View Full Version : Explain the lawyer thing to me...
07-29-2004, 02:22 PM
I was introduced to an entertainment lawyer by a friend. He found out we're from the same town and wanted me to email him. I did. He said let's have a meeting and see if there's a way for us to work together. Then he made a joke of not charging me a fee for initial consultation. Or was it a joke?
For those who don't remember, I'm unrepresented. This guy has some very big clients--names we all know. So that's not an issue. But what do I need to know about fees, procedure, and so forth? How can I benefit from this guy? Is this worth pursuing considering the position I'm in?
Maybe suggest that you buy him lunch? That way it's not a formal 'office the clock is ticking' meeting but an informal chat.
Even a lawyer couldn't accept lunch AND charge you...... could they?:eek
Just have a chat, talk about what you're after and ask him what he thinks, what he suggests and what arrangement he'd have in mind. There are different ways of sorting out fees, pay him by the hour or give him 5% of any deal (though I'm no expert) so it would be usual to ask what he has in mind.
And if the meeting doesn't go well, escape out the restroom window and land him with the check!
07-29-2004, 05:57 PM
If he has major clients, his firm probably works only on percentage (5%)/retainer. There would be no out-of-pocket for you, he would recoup out of your sales.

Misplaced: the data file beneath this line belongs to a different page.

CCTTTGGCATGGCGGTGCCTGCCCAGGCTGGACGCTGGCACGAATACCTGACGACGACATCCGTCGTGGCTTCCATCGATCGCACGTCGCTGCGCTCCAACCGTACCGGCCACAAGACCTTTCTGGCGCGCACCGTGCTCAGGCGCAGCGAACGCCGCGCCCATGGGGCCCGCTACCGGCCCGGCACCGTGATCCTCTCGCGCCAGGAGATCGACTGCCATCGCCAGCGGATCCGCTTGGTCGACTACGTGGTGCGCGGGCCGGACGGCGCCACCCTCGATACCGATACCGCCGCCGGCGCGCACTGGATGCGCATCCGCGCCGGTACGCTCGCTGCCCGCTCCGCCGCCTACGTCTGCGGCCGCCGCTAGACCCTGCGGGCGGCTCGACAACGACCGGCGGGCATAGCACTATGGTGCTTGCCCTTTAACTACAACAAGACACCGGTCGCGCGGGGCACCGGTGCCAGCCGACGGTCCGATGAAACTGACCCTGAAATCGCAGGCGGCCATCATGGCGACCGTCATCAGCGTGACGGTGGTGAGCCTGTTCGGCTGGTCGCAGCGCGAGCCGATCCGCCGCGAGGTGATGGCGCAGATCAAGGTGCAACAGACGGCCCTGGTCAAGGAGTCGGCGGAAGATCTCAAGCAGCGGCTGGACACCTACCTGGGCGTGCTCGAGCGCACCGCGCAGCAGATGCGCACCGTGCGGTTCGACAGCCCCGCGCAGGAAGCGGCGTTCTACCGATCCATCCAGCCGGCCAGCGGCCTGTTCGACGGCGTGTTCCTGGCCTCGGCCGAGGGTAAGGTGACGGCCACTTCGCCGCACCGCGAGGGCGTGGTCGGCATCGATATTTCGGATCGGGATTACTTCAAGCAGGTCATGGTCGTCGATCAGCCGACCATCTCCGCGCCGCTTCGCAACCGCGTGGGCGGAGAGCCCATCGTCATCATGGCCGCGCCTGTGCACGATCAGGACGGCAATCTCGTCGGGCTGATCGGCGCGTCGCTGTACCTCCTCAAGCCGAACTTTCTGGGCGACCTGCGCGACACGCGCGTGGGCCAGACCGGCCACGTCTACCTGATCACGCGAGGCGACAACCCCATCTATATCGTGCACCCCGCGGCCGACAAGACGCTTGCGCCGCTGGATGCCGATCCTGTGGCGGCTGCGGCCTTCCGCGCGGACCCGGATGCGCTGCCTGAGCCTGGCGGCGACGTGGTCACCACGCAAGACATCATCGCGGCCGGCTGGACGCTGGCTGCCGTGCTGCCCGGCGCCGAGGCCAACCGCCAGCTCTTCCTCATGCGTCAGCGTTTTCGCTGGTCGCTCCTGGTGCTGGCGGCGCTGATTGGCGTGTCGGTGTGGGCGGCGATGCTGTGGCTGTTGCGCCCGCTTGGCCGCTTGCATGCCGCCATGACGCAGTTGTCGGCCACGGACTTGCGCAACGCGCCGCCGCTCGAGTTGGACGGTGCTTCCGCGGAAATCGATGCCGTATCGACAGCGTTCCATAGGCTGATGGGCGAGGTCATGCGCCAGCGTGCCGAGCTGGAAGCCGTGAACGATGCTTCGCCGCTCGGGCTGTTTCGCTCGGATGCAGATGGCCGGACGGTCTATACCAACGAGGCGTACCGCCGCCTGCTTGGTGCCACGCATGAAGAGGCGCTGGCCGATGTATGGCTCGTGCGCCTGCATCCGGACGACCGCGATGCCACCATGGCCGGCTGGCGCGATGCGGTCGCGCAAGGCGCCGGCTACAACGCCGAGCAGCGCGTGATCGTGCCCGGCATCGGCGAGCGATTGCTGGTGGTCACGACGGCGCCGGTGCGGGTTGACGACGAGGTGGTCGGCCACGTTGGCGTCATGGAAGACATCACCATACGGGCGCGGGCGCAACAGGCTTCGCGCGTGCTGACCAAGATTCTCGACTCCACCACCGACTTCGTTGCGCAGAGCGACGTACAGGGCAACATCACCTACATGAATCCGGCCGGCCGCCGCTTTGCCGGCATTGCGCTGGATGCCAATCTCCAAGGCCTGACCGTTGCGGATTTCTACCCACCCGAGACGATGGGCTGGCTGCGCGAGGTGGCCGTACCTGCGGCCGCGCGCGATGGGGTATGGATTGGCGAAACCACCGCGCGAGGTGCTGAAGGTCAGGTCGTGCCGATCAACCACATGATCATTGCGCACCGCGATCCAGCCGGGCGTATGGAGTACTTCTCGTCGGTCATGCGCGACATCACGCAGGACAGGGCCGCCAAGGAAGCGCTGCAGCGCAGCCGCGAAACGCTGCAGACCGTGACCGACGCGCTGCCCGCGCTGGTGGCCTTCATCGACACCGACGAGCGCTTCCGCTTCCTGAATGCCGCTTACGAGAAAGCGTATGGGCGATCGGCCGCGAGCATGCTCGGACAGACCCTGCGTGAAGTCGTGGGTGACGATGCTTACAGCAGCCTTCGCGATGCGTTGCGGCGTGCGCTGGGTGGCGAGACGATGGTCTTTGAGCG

The consultation comment was probably a joke, if he is as you say he is.
Everybody needs a lawyer at the time of major transaction, so lawyers can mostly just parachute in and start client relationships at that point with no risk. Obviously, any efforts/expenses with an unproven writer would be at his risk. For an unproven writer, these outputs might be time drafting contracts for deals too small to be worth his 5%, or sending out scripts (copying and postage). Law firms generally don't want to be in the business of sending out scripts. Think about it: a partner at a law firm bills around $400/hr.. Small indie deals around $10K won't be worth his while.
If he responds to your work, or just wants to be nice, he may take you on (this happened to me). This is a good situation to be in. It will allow you to submit to many places that otherwise wouldn't accept your script. If he doesn't want to get caught in the morass of doing small deals for you by actually having you as a client, you might want to see if he would be open to sending scripts out for you. You could offer to mitigate his expenses, by dropping off copies/paying for postage whatever.
If it's a reputable law firm, and you can get him to agree to at the very least citing your association in query letters, it can give you a leg up getting your stuff read. The actual association could be informal or formal.
07-29-2004, 05:59 PM
I met my lawyer four years ago. Since then, he's been a friend and consultant and never charged me a dime. He's looked for representation for me and finally hooked me up with an awesome manager. He just offered to rep me officially, sent me a contract and after four years, I'm finally a for-real client. Before that, he was helping for free because he liked me, liked my potential, and probably thought I'd pay off in the future in the form of the 5% of gross movie related income I've agreed to give him. He's done the same for a lot of writers and directors without signing them. Hmm. Are you from Tacoma by any chance?
Meet this guy and see if you click. If he's got a lot of big name clients (maybe even if he doesn't), he could be very helpful.
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